# 2008 IMO Problems/Problem 5

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### Problem 5

Let $n$ and $k$ be positive integers with $k \geq n$ and $k - n$ an even number. Let $2n$ lamps labelled $1$, $2$, ..., $2n$ be given, each of which can be either on or off. Initially all the lamps are off. We consider sequences of steps: at each step one of the lamps is switched (from on to off or from off to on).

Let $N$ be the number of such sequences consisting of $k$ steps and resulting in the state where lamps $1$ through $n$ are all on, and lamps $n + 1$ through $2n$ are all off.

Let $M$ be number of such sequences consisting of $k$ steps, resulting in the state where lamps $1$ through $n$ are all on, and lamps $n + 1$ through $2n$ are all off, but where none of the lamps $n + 1$ through $2n$ is ever switched on.

Determine $\frac {N}{M}$.

## Solution

For convenience, let $A$ denote the set $(1,2,\ldots n)$ and $B$ the set $(n+1,n+2,\ldots,2n)$.

We can describe each sequences of switching the lamps as a $k$-dimensional vector $(a_1, a_2, \ldots, a_k)$, where $a_i \in A \cup B$ signifies which lamp was switched on the $i$-th move for $i=1,2,\ldots k$.

Let $\cal{N}$ consist of those sequences that contain each of the numbers in $A$ an odd number of times and each of the numbers in $B$ an even number of times. Similarly, let $\cal{M}$ denote the set of those sequences that contain no numbers from $B$ and each of the numbers in $A$ an odd number of times. By definition, $M=|\cal{M}|$ and $N=|\cal{N}|$.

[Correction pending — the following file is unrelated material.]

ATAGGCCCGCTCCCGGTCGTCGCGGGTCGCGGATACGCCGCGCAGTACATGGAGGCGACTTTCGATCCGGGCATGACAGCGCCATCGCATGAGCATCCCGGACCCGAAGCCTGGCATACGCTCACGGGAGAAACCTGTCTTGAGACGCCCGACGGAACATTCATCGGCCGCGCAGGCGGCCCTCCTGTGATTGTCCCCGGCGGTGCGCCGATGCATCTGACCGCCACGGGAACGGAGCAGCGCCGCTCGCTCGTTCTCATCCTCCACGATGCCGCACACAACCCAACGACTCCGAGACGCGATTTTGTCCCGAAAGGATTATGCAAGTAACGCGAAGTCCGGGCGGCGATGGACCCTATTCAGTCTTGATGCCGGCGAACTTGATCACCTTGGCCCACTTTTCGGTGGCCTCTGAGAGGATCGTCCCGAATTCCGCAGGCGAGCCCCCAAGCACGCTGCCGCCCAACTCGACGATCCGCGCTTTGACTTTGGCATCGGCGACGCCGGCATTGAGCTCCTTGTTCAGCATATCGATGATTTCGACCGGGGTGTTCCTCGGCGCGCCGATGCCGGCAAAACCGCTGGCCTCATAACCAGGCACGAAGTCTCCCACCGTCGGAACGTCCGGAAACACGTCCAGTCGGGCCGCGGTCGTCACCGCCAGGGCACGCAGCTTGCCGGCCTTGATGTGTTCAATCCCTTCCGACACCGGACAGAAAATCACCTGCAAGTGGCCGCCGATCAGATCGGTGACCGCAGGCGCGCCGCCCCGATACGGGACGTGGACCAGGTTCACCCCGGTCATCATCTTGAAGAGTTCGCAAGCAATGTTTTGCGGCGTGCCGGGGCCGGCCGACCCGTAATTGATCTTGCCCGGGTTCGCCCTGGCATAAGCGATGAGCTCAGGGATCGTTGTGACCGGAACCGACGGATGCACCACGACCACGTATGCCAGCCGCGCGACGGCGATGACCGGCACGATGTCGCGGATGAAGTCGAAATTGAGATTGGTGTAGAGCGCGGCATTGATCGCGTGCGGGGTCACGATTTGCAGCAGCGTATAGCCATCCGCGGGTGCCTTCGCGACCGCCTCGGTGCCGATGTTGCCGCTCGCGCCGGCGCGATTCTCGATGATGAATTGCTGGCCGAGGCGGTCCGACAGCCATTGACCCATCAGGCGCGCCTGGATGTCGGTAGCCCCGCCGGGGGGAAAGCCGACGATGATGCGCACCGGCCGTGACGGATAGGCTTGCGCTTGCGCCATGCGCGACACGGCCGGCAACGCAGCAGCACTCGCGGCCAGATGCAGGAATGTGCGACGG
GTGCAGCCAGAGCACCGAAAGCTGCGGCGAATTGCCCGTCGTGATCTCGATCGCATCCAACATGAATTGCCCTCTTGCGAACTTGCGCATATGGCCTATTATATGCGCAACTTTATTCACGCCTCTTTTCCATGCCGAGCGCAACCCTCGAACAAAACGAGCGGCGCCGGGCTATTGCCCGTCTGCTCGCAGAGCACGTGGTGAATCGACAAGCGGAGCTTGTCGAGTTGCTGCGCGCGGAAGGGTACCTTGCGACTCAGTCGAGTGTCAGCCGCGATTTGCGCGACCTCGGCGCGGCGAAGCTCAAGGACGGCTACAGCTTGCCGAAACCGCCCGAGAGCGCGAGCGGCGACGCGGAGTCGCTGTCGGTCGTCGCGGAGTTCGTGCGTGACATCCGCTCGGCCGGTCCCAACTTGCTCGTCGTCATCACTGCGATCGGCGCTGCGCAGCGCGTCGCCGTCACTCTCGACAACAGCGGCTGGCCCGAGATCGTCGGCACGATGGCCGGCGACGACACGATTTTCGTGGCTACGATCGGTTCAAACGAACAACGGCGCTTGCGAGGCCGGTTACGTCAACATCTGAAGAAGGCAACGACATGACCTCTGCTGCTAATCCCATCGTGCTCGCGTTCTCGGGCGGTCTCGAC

Define the mapping $f:\cal{N} \rightarrow \cal{M}$ as $$f(a_1, a_2, \ldots, a_k) = (b_1,b_2,\ldots b_k) : b_i = \begin{cases} a_i, & \mbox{ if } a_i \in A \\ a_i-n, & \mbox{ if } a_i \in B \end{cases}$$

What we want to show now is that each element of $\cal{M}$ is an image of exactly $2^{k-n}$ elements from $\cal{N}$, which would imply $N = 2^{k-n}M$ and solve the problem.

Consider an arbitrary element $y$ of $\cal{M}$ and let $l_i$ be the number of appearances of the number $i$ in $y$ for $i=1,2,\ldots n$. Now consider the set of pre-images of $y$, that is $X_y = \{ x | f(x) = y \}$.

It is easy to see that each element $x\in X_y$ is derived from $y$ by flipping an even number of its $1$-s, $2$-s, and so on, where flipping means changing the number $j\in A$ to $j+n\in B$. Since each such set of flippings results in a unique $x$, all we want to count is the number of flippings. We can flip exactly $0, 2, 4,\ldots$ of the $1$-s, so that results in $$\binom{l_1}{0} + \binom{l_1}{2}+\binom{l_1}{4}+\cdots = 2^{l_1-1}$$ flippings. Combine each of them with the $2^{l_2-1}$, $2^{l_3-1}$, etc. ways of flipping the $2$-s, $3$-s etc. respectively to get the total number of flippings: $$2^{l_1-1}2^{l_2-1}\cdots2^{l_n-1} = 2^{l_1+l_2+\cdots+l_n-n} = 2^{k-n}.$$ This shows that $|X_y| = 2^{k-n}$ and the proof is complete. --Vbarzov 03:04, 5 September 2008 (UTC)